The Mountain View Environmental Planning Commission (EPC) was slated to discuss and recommend adoption of the city’s Housing Element last week, but the public hearing was postponed after city staff said the draft element isn’t ready for approval.
“Staff met with HCD (the state Department of Housing and Community Development) staff earlier today, and they provided additional substantive comments” on the city’s draft Housing Element, Advance Planning Manager Eric Anderson said during the Jan. 4 meeting. “... Based on this, staff is not recommending that the EPC act on the draft until the necessary changes are made.”
Some of the issues the state identified include “recategorizing sites that should be considered pipeline versus inventory, the need to make additional findings, providing additional programs, and providing more opportunity for non-English speakers to comment on the draft,” Anderson said.
The Housing Element update is a once-every-eight-years, state-mandated process during which jurisdictions must prove how they’ll meet housing development quotas – also called the Regional Housing Needs Allocation (RHNA) – set by the state. Cities must identify a sites inventory, a list of sites that could reasonably be developed into housing in the next eight years, as well as a list of pipeline projects, or developments that are already in motion.
Cities must also prove in their Housing Elements how they will affirmatively further fair housing, or “AFFH” as the state calls it, by creating programs that promote low-income housing development and other state housing objectives.
Cities are required to submit compliant Housing Elements to HCD by the end of January. Those that don’t meet the deadline face a slew of potential consequences, like ineligibility for state grant funding and costly fines. Non-compliant cities will also face what’s called Builder’s Remedy, a stipulation of the 1990 Housing Accountability Act that allows developers to bypass a city’s zoning laws if that city is not in compliance with California's housing development goals. In other words, developers could pursue projects with little to no local oversight.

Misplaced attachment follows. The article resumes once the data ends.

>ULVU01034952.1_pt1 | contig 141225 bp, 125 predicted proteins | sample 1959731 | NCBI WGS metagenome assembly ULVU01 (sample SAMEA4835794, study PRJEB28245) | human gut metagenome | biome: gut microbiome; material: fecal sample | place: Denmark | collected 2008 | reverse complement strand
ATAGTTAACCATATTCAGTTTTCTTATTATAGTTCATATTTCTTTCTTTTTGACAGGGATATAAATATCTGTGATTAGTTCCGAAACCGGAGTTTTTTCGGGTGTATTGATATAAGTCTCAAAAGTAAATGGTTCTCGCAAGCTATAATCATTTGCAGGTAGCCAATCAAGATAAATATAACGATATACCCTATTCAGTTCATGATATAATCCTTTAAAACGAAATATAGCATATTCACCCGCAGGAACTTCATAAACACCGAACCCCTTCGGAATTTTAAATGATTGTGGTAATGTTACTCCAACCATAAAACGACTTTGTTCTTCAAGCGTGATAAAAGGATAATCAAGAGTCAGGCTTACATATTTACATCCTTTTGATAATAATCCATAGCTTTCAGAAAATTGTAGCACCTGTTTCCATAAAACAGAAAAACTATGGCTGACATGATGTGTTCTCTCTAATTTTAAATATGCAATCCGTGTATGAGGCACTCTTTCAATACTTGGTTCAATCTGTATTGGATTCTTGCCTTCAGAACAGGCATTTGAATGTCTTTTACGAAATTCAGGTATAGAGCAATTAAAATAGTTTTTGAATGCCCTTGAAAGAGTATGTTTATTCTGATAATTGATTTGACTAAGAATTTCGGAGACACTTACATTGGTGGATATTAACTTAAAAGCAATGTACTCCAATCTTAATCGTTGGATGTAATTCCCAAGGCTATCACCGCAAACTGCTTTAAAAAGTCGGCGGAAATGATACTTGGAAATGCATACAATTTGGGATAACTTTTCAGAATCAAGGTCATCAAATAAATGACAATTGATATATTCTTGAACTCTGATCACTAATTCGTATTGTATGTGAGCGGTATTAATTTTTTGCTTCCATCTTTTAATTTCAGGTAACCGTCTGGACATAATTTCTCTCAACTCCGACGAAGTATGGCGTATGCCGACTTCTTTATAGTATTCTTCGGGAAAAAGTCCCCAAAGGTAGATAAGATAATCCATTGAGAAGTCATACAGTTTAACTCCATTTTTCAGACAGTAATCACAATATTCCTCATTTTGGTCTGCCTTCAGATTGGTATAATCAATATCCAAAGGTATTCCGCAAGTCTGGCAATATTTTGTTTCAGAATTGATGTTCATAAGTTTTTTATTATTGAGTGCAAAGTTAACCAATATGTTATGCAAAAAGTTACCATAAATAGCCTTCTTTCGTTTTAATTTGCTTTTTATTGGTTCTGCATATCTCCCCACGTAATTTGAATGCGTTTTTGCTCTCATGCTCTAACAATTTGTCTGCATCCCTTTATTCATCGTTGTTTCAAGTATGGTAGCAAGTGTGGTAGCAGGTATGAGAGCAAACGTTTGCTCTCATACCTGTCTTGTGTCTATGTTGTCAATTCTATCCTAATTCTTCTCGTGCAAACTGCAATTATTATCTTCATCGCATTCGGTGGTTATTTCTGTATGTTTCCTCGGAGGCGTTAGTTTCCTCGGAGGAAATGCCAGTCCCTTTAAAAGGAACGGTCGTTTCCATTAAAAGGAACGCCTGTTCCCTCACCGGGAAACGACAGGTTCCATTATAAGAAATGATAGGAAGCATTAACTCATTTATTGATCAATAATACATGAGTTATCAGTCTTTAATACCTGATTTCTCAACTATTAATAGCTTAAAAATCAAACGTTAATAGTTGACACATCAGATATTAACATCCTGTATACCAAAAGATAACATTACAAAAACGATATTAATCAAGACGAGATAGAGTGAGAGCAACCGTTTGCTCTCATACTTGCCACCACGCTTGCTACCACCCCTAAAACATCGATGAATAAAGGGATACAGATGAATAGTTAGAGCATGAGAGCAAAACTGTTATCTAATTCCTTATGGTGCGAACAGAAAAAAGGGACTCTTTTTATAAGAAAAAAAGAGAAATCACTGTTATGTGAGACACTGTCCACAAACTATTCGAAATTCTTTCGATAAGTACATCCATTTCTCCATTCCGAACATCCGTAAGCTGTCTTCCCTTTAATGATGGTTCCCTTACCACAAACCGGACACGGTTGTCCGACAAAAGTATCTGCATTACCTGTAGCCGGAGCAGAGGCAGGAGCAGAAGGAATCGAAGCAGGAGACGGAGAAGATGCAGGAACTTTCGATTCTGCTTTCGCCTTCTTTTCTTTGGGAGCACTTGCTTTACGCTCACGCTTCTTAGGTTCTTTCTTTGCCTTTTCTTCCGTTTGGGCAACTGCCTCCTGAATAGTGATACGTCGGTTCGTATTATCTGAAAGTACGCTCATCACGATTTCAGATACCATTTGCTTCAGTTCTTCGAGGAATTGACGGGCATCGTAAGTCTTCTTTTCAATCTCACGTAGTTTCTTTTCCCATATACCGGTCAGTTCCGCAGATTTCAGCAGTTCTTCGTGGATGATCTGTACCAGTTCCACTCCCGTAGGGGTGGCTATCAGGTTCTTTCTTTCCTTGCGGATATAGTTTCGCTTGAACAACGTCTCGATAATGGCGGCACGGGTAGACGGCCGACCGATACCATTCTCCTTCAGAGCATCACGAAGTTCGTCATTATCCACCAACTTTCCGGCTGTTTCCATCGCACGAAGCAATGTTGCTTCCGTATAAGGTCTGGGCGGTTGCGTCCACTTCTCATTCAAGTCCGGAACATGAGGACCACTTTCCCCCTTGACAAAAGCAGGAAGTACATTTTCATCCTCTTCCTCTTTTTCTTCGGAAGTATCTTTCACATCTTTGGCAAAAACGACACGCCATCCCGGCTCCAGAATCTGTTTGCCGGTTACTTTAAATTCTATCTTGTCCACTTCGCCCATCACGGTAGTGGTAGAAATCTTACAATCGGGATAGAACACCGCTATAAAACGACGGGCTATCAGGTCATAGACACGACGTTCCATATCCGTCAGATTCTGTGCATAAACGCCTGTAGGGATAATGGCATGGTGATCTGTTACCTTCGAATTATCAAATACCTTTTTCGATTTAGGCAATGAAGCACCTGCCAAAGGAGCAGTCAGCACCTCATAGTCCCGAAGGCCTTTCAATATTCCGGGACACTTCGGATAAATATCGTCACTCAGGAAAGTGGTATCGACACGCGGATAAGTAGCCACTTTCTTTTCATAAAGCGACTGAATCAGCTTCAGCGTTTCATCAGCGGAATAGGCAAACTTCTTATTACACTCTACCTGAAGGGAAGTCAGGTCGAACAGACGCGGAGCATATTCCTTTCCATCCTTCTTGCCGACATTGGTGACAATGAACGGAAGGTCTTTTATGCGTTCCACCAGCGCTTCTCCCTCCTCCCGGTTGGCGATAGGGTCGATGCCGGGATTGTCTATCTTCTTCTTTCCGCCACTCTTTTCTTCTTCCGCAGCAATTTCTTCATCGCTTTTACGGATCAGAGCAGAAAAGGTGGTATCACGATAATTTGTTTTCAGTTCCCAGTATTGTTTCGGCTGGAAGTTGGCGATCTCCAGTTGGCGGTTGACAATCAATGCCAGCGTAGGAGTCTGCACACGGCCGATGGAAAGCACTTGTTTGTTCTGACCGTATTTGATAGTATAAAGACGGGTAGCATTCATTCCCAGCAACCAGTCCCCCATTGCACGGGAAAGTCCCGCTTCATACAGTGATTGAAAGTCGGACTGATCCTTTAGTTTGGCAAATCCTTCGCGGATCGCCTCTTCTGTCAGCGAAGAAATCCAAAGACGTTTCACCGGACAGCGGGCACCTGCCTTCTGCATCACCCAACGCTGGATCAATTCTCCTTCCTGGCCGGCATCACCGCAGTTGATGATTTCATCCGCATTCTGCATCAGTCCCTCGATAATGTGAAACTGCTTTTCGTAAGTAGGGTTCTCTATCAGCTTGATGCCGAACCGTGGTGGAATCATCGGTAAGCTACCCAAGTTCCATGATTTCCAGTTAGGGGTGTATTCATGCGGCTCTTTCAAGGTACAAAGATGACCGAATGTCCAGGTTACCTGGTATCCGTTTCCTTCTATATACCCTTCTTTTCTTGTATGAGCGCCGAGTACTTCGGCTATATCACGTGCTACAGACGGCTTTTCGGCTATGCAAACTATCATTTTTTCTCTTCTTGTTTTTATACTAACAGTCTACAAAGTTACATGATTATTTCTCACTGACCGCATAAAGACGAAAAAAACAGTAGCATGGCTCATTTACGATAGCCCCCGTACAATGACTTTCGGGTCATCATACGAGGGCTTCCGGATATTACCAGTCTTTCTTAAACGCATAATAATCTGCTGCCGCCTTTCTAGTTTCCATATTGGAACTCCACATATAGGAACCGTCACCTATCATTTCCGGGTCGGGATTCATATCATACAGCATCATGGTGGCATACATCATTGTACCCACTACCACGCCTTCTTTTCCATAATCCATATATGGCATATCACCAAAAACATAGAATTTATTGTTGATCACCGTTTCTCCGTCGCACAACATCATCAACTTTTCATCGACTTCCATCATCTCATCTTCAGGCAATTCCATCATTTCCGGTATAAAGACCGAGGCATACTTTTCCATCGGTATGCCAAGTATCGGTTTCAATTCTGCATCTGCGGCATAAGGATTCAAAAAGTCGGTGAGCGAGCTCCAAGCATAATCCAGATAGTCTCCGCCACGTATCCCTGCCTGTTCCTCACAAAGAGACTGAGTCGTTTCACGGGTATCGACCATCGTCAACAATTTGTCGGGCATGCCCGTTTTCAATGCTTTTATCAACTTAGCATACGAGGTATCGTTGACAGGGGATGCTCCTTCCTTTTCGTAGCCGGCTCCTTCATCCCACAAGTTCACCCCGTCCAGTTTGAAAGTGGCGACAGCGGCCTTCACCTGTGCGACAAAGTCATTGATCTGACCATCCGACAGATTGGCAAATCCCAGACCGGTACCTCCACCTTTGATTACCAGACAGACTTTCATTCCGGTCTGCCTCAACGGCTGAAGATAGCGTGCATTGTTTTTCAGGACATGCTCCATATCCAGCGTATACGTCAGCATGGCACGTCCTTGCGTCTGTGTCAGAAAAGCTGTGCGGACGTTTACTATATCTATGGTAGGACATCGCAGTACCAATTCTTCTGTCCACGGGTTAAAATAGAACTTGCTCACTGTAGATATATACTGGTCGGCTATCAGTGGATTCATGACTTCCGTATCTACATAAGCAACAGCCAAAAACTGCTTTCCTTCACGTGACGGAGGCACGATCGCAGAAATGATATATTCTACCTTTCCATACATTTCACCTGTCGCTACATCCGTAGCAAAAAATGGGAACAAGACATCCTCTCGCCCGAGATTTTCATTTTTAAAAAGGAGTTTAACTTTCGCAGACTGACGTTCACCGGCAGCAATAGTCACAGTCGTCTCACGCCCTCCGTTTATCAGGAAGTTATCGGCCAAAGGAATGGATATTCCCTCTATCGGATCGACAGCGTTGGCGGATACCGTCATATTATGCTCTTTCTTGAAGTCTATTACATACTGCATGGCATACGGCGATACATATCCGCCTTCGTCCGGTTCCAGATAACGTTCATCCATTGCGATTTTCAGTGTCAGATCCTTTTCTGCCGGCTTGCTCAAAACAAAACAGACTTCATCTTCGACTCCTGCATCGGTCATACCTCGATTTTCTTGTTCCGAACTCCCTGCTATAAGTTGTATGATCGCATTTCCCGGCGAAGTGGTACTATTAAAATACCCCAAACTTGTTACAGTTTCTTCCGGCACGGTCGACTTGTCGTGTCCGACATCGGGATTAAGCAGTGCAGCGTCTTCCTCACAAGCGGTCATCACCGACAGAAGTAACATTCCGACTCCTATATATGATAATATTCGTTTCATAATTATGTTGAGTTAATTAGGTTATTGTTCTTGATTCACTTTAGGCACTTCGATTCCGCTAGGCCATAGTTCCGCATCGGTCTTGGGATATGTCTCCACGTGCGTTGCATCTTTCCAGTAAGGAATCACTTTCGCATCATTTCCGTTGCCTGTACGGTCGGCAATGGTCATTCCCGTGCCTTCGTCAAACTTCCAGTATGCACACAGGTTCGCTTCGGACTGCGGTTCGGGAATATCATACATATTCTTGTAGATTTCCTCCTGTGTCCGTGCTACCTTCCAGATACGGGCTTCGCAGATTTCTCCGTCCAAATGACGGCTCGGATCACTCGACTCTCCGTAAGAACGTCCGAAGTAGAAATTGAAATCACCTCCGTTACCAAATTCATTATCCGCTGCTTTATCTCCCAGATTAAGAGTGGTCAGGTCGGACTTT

So far in the process, Mountain View has been on track to meet the end of January deadline. But during the city council’s last Housing Element discussion in December, Mayor Lucas Ramirez expressed some major apprehension around whether the city’s draft was close to compliance.
“I have a concern that 95% of our affordable housing will be located in areas where 55% or more of the residents are non-white, which is in conflict with the AFFH goals that are established by the state,” Ramirez said at the time. “... Sometimes HCD, despite positive and productive conversations, will nevertheless surprise a jurisdiction with a pretty robust comment letter at the end of the review period.”
Sure enough, HCD did exactly that in its meeting with the city on Jan. 4, prompting staff to recommend that the EPC move its discussion and approval of the draft to a future date.
“We’re going to be working on them as fast as we can,” Anderson said of the changes recommended by HCD. “I don’t want to promise a date for the commission or council, but some of these grants that we want to make sure that we’re getting, the application dates and things like that start around the end of March, so that’s kind of an informal target for us.”
Given this timeline, it’s almost certain that the city won’t meet the Jan. 31 deadline. After January, it becomes a race against the clock to ensure that the city doesn’t miss out on any major funding opportunities or get stuck with Builder’s Remedy projects that flout local standards.
“Our major goal is just to try to make sure that we’re eligible for as many grants as we can,” Anderson said.